Maximising Children’s Resilience

Maximising Children’s Resilience.

Exposure to domestic violence can have lasting effects on children and teens. Not all young people are affected in the same way, and in fact many children are resilient, able to heal and go on to thrive. Various risk and protective factors among the child, family, and community can impact the ways in which children and teens process and understand the exposure to violence. Resilience has been defined as the maintenance of healthy ⁄ successful functioning or adaptation within the context of a significant adversity or threat. Protective Factors are the foundation of the Strengthening Families Approach: parental resilience, social connections, concrete support in times of need, knowledge of parenting and child development, and social and emotional competence of children. According to the Center for the Study of Social Policy, research shows that these protec­tive factors are also “promotive” factors that build family strengths and a family environment that promotes optimal child and youth development. Other Protective Factors within the family and community that help promote resiliency among children and teens are:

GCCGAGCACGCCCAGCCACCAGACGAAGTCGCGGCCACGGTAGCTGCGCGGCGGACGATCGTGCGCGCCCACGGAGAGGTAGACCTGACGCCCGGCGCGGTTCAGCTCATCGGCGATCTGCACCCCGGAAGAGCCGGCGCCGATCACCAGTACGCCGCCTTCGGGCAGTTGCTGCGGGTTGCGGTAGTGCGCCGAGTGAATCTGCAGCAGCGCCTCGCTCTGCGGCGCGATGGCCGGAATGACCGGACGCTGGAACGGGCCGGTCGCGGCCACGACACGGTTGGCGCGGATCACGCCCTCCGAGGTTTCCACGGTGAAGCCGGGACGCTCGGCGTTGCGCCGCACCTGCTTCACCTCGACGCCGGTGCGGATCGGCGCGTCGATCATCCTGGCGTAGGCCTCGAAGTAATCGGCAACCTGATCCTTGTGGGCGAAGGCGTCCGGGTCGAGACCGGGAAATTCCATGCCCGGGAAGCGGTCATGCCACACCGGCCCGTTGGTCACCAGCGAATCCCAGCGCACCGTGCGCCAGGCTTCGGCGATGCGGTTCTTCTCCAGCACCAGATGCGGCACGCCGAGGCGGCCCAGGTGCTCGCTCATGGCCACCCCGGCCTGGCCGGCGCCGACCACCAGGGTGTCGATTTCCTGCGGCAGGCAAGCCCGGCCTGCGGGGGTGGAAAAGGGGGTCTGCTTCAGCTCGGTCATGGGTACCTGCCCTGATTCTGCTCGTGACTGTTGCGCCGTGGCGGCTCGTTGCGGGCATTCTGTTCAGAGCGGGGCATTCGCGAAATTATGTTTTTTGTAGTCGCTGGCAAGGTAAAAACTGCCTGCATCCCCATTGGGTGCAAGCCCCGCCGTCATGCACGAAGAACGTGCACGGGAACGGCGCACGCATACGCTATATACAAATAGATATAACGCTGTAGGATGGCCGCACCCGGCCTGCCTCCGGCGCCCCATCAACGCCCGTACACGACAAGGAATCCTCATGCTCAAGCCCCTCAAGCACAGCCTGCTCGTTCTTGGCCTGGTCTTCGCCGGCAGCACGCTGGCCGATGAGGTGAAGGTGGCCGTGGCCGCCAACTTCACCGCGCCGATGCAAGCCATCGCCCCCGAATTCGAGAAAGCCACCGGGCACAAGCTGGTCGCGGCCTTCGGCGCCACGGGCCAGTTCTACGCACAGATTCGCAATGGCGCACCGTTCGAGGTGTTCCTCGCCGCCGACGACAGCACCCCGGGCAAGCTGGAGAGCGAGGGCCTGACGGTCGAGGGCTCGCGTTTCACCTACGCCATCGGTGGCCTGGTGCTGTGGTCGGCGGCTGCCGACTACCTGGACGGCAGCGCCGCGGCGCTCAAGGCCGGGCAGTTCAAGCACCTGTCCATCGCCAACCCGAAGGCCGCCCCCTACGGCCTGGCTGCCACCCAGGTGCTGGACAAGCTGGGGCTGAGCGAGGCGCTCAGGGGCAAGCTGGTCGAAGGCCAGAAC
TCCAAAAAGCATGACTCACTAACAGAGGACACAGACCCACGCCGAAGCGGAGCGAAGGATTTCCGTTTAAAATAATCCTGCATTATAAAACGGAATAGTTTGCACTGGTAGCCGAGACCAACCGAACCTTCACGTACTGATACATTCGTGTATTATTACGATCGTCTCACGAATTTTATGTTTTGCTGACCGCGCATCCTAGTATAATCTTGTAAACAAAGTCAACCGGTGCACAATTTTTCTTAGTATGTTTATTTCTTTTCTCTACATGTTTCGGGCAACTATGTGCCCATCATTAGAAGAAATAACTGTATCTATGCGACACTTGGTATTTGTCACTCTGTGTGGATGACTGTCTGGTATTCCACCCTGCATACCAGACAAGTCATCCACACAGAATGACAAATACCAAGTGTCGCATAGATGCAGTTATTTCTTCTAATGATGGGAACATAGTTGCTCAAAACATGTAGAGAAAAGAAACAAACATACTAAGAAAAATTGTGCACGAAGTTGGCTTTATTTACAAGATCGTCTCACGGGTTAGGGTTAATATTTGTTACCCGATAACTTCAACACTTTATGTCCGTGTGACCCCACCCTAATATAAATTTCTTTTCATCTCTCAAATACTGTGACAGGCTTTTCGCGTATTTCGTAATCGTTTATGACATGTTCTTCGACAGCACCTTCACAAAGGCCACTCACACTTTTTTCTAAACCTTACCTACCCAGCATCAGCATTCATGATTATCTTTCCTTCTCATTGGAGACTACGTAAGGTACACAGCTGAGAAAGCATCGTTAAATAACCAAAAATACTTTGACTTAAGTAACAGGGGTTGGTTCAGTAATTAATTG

• Strong cultural identity
  • Access to health care
  • Stable housing
  • Economic stability–ability to earn a liveable wage
  • Social support–connections to family and friends
  • Affiliation with a supportive religious or faith community

Credit: Promising Futures.

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